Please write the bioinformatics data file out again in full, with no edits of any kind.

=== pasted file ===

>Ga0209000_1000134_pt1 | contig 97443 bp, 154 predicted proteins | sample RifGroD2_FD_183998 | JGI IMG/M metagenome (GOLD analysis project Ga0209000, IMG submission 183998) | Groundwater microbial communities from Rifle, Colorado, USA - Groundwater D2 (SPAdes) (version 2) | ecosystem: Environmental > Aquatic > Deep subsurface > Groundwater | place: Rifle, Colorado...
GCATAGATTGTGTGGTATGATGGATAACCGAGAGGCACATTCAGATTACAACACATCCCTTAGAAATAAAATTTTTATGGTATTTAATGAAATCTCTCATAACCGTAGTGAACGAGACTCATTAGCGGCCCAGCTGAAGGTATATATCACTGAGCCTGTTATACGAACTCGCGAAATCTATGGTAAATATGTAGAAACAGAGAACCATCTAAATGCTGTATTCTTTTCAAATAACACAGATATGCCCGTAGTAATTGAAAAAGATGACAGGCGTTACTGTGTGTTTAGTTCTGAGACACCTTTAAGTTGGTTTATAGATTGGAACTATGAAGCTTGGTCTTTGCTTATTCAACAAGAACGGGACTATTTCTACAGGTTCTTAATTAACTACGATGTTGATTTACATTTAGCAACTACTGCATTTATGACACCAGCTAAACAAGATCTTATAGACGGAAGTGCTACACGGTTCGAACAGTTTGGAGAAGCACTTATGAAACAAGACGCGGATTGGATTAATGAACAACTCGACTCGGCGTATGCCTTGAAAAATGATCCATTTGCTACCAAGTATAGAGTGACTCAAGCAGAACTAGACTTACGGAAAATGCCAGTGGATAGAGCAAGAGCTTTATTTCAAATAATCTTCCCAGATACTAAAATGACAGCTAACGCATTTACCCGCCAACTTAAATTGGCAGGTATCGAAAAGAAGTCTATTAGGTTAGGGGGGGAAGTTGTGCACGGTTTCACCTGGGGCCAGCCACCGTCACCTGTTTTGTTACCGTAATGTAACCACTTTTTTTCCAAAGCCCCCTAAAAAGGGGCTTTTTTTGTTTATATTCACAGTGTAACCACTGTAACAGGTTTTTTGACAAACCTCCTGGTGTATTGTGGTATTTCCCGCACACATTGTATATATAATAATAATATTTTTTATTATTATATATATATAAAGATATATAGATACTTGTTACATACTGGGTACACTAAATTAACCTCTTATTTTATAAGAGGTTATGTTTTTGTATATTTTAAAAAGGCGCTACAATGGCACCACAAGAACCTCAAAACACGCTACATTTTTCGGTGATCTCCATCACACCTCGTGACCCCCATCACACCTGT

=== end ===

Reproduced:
>Ga0209000_1000134_pt1 | contig 97443 bp, 154 predicted proteins | sample RifGroD2_FD_183998 | JGI IMG/M metagenome (GOLD analysis project Ga0209000, IMG submission 183998) | Groundwater microbial communities from Rifle, Colorado, USA - Groundwater D2 (SPAdes) (version 2) | ecosystem: Environmental > Aquatic > Deep subsurface > Groundwater | place: Rifle, Colorado...
GCATAGATTGTGTGGTATGATGGATAACCGAGAGGCACATTCAGATTACAACACATCCCTTAGAAATAAAATTTTTATGGTATTTAATGAAATCTCTCATAACCGTAGTGAACGAGACTCATTAGCGGCCCAGCTGAAGGTATATATCACTGAGCCTGTTATACGAACTCGCGAAATCTATGGTAAATATGTAGAAACAGAGAACCATCTAAATGCTGTATTCTTTTCAAATAACACAGATATGCCCGTAGTAATTGAAAAAGATGACAGGCGTTACTGTGTGTTTAGTTCTGAGACACCTTTAAGTTGGTTTATAGATTGGAACTATGAAGCTTGGTCTTTGCTTATTCAACAAGAACGGGACTATTTCTACAGGTTCTTAATTAACTACGATGTTGATTTACATTTAGCAACTACTGCATTTATGACACCAGCTAAACAAGATCTTATAGACGGAAGTGCTACACGGTTCGAACAGTTTGGAGAAGCACTTATGAAACAAGACGCGGATTGGATTAATGAACAACTCGACTCGGCGTATGCCTTGAAAAATGATCCATTTGCTACCAAGTATAGAGTGACTCAAGCAGAACTAGACTTACGGAAAATGCCAGTGGATAGAGCAAGAGCTTTATTTCAAATAATCTTCCCAGATACTAAAATGACAGCTAACGCATTTACCCGCCAACTTAAATTGGCAGGTATCGAAAAGAAGTCTATTAGGTTAGGGGGGGAAGTTGTGCACGGTTTCACCTGGGGCCAGCCACCGTCACCTGTTTTGTTACCGTAATGTAACCACTTTTTTTCCAAAGCCCCCTAAAAAGGGGCTTTTTTTGTTTATATTCACAGTGTAACCACTGTAACAGGTTTTTTGACAAACCTCCTGGTGTATTGTGGTATTTCCCGCACACATTGTATATATAATAATAATATTTTTTATTATTATATATATATAAAGATATATAGATACTTGTTACATACTGGGTACACTAAATTAACCTCTTATTTTATAAGAGGTTATGTTTTTGTATATTTTAAAAAGGCGCTACAATGGCACCACAAGAACCTCAAAACACGCTACATTTTTCGGTGATCTCCATCACACCTCGTGACCCCCATCACACCTGT